ViacomCBS stock has been on an absolute tear this year, but its recent rally may have nothing to do with positive investor sentiment toward the company. Rather, retail investors might just be piling into the media giant’s stock, causing a short squeeze.
A short squeeze is when a stock is heavily shorted, and investors push the price higher by buying shares. Short sellers are then forced to start buying in order to cover their position and minimize losses as the price keeps rising.
Heavily shorted stocks were thrust into the spotlight earlier this year after the GameStop saga took the market by storm. Retail investors on Reddit flocked to names like GameStop to squeeze short sellers, and after targeting GameStop, they moved onto media names like movie theater chain AMC Entertainment.
According to data platform S3 Partners, the entertainment and media industry is the second most shorted industry in the U.S. so far this year by dollar amount — right behind software.
Investors often look to a company’s short interest as a gauge of market sentiment. Generally, if a stock has a high short interest, investors are bearish and think it is overvalued and will decline.
It’s worth noting that many investors assess a stock or sector’s short interest by looking at the short interest as a percentage of float, and while that is a useful metric in some aspects, the absolute dollar amount of short interest is a much more accurate measurement, according to S3 Partners.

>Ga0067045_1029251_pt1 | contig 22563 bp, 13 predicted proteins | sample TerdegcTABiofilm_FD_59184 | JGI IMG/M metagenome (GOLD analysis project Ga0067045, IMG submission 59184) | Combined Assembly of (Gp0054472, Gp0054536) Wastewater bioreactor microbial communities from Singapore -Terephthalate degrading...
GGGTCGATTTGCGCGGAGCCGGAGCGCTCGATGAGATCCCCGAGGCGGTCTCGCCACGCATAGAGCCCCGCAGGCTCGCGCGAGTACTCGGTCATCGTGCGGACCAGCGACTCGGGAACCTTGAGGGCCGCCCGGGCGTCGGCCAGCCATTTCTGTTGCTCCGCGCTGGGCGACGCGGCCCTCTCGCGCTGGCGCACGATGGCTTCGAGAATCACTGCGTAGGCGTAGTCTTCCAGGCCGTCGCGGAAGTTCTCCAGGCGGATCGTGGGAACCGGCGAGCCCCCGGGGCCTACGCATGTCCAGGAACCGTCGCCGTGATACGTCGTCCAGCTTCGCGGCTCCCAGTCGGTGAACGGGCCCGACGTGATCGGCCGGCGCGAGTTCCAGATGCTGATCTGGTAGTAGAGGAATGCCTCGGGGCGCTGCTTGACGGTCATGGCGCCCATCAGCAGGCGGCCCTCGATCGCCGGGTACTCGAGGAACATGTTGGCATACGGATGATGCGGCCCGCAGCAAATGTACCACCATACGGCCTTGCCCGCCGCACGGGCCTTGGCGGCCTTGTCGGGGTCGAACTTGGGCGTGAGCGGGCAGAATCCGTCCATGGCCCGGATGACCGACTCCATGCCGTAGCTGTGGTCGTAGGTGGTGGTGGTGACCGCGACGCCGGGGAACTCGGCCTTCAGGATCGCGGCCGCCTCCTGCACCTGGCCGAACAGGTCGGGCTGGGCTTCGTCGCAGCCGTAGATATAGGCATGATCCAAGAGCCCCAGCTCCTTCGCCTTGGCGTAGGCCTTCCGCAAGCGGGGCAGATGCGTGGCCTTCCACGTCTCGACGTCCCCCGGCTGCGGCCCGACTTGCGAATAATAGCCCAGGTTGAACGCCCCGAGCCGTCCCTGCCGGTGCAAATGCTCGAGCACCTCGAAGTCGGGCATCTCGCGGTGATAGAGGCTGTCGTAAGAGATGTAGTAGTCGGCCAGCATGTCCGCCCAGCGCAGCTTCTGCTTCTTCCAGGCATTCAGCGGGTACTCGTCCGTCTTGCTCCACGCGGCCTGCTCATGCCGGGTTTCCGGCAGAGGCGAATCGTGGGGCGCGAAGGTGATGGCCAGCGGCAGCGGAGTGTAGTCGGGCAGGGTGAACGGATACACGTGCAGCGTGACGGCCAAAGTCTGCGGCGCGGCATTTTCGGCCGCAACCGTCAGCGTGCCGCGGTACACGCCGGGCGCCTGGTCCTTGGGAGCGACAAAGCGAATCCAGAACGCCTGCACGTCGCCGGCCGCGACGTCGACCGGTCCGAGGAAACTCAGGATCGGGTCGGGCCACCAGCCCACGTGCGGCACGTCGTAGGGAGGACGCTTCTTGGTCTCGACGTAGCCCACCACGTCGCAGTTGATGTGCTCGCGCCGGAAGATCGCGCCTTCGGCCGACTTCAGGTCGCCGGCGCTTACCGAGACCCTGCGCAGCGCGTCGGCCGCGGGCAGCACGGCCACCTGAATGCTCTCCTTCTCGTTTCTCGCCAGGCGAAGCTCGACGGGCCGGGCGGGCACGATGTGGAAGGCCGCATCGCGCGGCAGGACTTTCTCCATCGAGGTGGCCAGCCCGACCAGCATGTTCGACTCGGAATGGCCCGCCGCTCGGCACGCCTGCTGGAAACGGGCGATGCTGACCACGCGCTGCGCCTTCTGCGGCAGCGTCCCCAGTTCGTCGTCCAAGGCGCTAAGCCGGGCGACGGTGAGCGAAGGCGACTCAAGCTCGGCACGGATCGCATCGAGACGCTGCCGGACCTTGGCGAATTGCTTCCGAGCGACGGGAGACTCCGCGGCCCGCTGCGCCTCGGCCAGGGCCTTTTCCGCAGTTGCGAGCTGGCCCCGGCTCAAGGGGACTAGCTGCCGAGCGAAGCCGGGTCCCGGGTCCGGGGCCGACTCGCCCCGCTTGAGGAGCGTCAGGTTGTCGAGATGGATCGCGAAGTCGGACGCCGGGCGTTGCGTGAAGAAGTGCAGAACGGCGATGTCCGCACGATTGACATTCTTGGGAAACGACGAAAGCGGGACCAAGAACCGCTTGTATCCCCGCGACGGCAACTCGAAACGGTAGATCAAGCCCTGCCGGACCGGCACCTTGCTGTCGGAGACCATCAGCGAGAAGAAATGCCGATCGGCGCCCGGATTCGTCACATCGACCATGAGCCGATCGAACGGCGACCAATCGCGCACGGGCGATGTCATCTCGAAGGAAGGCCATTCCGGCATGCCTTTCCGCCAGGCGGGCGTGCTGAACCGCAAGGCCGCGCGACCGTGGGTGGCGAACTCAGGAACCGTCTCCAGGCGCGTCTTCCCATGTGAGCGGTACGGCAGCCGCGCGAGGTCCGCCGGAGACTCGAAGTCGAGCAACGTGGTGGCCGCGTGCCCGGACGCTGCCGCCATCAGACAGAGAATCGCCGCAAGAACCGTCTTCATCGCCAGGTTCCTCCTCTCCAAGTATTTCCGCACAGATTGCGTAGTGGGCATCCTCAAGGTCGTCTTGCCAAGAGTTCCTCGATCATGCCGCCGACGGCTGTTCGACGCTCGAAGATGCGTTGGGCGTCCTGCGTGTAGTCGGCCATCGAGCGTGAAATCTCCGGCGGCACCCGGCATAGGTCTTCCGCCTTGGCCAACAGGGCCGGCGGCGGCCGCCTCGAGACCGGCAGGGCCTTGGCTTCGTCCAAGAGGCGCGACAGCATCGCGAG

Within the media industry, ViacomCBS is the most shorted name and continues to see the most new short selling over the last 30 days, making ViacomCBS a top short-squeeze candidate. AMC Entertainment and Activision Blizzard were second and third in terms new short selling over the past month.
That’s not to say there haven’t been positive catalysts, including the launch of the company’s streaming service Paramount+, but ViacomCBS’ monster run has been so wild, many investors were left scratching their heads.
As of market close Tuesday, shares of ViacomCBS surged 20% over the past five days, 162% so far this year, 218% over the past six months and a staggering 655% in the past year. Meanwhile, the S&P 500 rose a much more modest 7% year-to-date and 56% over the past 12 months.
The media industry may be the second most shorted industry this year, but that doesn’t mean it’s been the most profitable for the shorts. It is actually the worst performing industry for short investing in 2021 based on the amount of year-to-date market-to-market losses.
So far this year, the media industry saw market-to-market losses of $10.8 billion, followed by specialty retail, which dropped $9.4 billion. And even in the face of nearly $4 billion in losses this year, ViacomCBS short sellers are holding onto their positions.
But as ViacomCBS crossed $60 billion in market cap and shares inch toward $100, shorts will be put to the ultimate test of resilience in the face of mounting losses.